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Space News & Blog Articles
Imagine a system with one gaseous planet, a little larger than Saturn, skimming the surface of its host star on an extremely fast orbit. It’s hellishly hot and glows a dull red, baking in stellar radiation.
NASA astronaut Jessica Watkins, who is currently in orbit, is lead author on a scientific paper. The topic is the Curiosity mission that reaches its 10th anniversary on Mars Aug. 5.
ESA astronaut Samantha Cristoforetti was launched to the International Space Station on 27 April as a part of Crew-4 for her second mission, Minerva. One hundred days in, mission Minerva is still going strong. From completing cutting-edge research in the world’s only orbiting laboratory to sharing daily life on the Space Station via TikTok, it’s all in a day’s work for an ESA astronaut.
Curiosity landed on Mars on Aug. 5, 2012, with one main goal: to determine whether the planet was once habitable. In 10 years, it has answered that question and many others.
Officials with SpaceX are going to Australia to examine a crash site possibly associated with space debris generated from the Crew-1 Dragon spacecraft.
A distant neutron-star merger unleashed one of the most powerful short gamma-ray bursts (GRB) ever seen.
Because of the brightness of the moon, the best times to see the Perseid meteor shower this year will be during the predawn hours several mornings before the night of full moon.
The Moon and Saturn come to opposition this week, showing us their full sunlit faces. Jupiter looms big late in the night, Vega attains the zenith, and we cross the midpoint of summer. The Perseid meteors get partly mooned out.
Here's our round-up of the best tripods on the market, and we think every astrophotographer should have one.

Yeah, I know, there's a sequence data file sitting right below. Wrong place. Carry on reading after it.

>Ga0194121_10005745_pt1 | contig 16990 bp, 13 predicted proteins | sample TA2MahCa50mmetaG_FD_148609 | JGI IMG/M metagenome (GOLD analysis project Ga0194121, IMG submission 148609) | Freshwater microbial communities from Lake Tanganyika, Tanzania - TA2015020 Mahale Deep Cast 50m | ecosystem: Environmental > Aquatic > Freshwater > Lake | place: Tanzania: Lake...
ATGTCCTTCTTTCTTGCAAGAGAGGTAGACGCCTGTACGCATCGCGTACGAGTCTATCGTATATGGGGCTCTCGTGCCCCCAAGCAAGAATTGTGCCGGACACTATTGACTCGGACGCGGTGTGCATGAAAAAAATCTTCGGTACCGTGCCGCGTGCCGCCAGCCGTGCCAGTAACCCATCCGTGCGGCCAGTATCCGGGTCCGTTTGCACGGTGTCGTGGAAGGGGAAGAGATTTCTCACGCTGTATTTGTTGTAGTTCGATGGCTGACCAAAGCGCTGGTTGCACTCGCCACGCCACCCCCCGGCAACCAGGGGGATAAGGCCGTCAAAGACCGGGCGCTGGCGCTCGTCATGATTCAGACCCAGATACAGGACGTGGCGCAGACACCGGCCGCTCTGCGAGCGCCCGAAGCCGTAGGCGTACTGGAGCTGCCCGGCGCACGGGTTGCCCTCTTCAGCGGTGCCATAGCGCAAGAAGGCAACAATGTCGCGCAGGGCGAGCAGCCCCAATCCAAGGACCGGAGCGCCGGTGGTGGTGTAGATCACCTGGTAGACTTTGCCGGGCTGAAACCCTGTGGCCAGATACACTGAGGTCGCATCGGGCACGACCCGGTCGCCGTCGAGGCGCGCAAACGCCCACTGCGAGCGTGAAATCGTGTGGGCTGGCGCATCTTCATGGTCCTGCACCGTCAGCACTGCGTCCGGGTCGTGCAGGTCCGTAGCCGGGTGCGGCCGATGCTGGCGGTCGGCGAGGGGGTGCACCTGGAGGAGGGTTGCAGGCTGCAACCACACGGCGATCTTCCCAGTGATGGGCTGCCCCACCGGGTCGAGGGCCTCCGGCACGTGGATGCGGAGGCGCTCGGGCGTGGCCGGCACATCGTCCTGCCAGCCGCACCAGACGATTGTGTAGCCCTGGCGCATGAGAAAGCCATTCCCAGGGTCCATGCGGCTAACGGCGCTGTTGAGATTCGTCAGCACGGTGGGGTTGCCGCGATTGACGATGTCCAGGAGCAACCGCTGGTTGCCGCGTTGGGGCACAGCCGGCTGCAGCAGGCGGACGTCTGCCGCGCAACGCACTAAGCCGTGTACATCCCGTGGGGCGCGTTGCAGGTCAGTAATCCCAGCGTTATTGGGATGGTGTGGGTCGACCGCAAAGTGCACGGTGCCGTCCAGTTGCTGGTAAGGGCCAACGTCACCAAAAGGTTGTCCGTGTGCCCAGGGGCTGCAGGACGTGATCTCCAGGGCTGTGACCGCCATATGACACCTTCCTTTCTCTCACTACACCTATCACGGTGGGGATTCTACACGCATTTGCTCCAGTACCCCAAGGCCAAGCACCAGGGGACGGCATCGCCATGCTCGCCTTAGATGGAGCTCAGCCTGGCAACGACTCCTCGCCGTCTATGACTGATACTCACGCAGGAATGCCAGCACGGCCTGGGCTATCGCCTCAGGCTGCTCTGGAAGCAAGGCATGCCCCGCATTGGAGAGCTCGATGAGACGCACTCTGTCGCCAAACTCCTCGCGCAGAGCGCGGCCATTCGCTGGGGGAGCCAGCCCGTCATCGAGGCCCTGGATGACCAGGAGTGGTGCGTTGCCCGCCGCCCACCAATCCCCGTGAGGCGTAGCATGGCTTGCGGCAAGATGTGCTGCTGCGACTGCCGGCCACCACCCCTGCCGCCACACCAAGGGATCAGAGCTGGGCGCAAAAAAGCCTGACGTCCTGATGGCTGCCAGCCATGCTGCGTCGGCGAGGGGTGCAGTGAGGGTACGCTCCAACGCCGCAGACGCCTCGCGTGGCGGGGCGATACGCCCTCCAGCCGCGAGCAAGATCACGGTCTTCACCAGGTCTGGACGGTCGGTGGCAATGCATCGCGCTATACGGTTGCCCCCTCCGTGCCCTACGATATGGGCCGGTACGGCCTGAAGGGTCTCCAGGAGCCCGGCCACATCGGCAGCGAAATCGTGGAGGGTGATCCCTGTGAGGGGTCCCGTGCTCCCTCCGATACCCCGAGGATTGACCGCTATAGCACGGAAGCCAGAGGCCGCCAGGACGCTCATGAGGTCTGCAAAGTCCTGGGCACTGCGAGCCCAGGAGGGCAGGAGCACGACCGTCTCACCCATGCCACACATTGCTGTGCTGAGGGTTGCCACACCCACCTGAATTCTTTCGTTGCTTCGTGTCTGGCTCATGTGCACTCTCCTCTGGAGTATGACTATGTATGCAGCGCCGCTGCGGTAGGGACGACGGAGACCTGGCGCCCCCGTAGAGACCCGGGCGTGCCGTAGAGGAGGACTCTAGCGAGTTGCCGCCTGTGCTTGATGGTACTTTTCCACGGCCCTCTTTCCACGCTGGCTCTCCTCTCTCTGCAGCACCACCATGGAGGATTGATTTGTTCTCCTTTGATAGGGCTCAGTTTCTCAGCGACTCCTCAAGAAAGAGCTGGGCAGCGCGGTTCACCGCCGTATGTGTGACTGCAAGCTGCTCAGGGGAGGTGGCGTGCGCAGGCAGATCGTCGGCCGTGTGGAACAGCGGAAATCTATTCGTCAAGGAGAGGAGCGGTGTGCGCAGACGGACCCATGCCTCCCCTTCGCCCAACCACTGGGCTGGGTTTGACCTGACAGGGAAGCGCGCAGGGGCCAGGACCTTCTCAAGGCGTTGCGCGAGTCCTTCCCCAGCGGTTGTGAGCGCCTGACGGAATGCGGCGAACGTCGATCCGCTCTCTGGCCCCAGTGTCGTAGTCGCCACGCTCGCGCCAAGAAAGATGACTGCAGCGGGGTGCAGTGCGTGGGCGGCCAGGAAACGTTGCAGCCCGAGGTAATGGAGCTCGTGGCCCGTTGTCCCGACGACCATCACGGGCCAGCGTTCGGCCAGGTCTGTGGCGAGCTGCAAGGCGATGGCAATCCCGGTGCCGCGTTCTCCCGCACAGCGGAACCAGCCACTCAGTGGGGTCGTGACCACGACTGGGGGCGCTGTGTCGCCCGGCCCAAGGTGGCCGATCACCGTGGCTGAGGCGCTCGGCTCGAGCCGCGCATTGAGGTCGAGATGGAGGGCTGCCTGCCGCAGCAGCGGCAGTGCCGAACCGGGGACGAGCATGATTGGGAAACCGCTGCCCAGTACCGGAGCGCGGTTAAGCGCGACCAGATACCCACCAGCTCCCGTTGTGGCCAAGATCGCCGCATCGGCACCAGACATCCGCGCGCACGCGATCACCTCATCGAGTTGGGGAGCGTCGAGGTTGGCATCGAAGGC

A guide to the best headlamps that keep your hands free and won't ruin your night vision when stargazing or taking astrophotographs.
ESA and NASA’s Artemis I spacecraft is cleared for launch after a series of final tests at the US Kennedy Space Center in Florida. ESA’s European Service Module (ESM) will provide electrical power and propel the uncrewed Orion capsule in an extended orbit around the Moon, setting the scene for future crewed missions. ESA has already delivered its second ESM for Artemis II and is currently building its third ESM. Eventually, Artemis III will return astronauts to the lunar surface for the first time in 50 years with the ESM supplying their life support in the form of water, food and oxygen.
ESA is also making a major contribution to the Gateway including refueling and habitation modules and enhanced lunar communications. The Gateway will act as a permanently crewed space station in orbit around the Moon, a thousand times further away than the International Space Station from Earth, ushering in a new era of lunar exploration.
The film includes soundbites from ESA’s Director of Exploration, David Parker, and ESA astronaut Andreas Mogensen.
NASA has announced tentative placeholder launch dates for its beast of a rocket, the Space Launch System (SLS), on its maiden flight to deep space. While work still needs to be accomplished to ensure its launch, the tentative dates are currently August 29th, September 2nd, and September 5th. While NASA stressed these are not set dates, the announcement nonetheless puts SLS closer than ever to flight.
The maiden launch of the most powerful rocket ever built comes after years of budget increases and delays. Funding for SLS was approximately $1.5 billion in 2011 but has increased almost every year until it hit $2.5 billion in 2021. This came after Congress mandated SLS “operational capability…not later than December 31, 2016”, but has faced countless delays since then due to audits and poor management.
NASA’s Space Launch System sitting atop its launchpad at Kennedy Space Center. (Credit: NASA/Kim Shiflett)
Nonetheless, SLS has proven its resilience time and time again, and as of this moment it proudly stands atop its launchpad at Kennedy Space Center as the final checkouts are conducted for its maiden flight into space. As SLS awaits its destiny, the first thought that comes to the mind of SLS Associate Program Manager, Dr. Sharon Cobb, as she sees SLS on the launchpad is teamwork.
“The rocket on the pad represents a journey taken not by one person but by a team of brilliant people working together,” says Dr. Cobb. “When SLS rolls to the launchpad it represents the work of people and companies from across this country, and this work comes together as the most powerful rocket ever built. It represents human ingenuity and dedication and is something we can all be proud of.”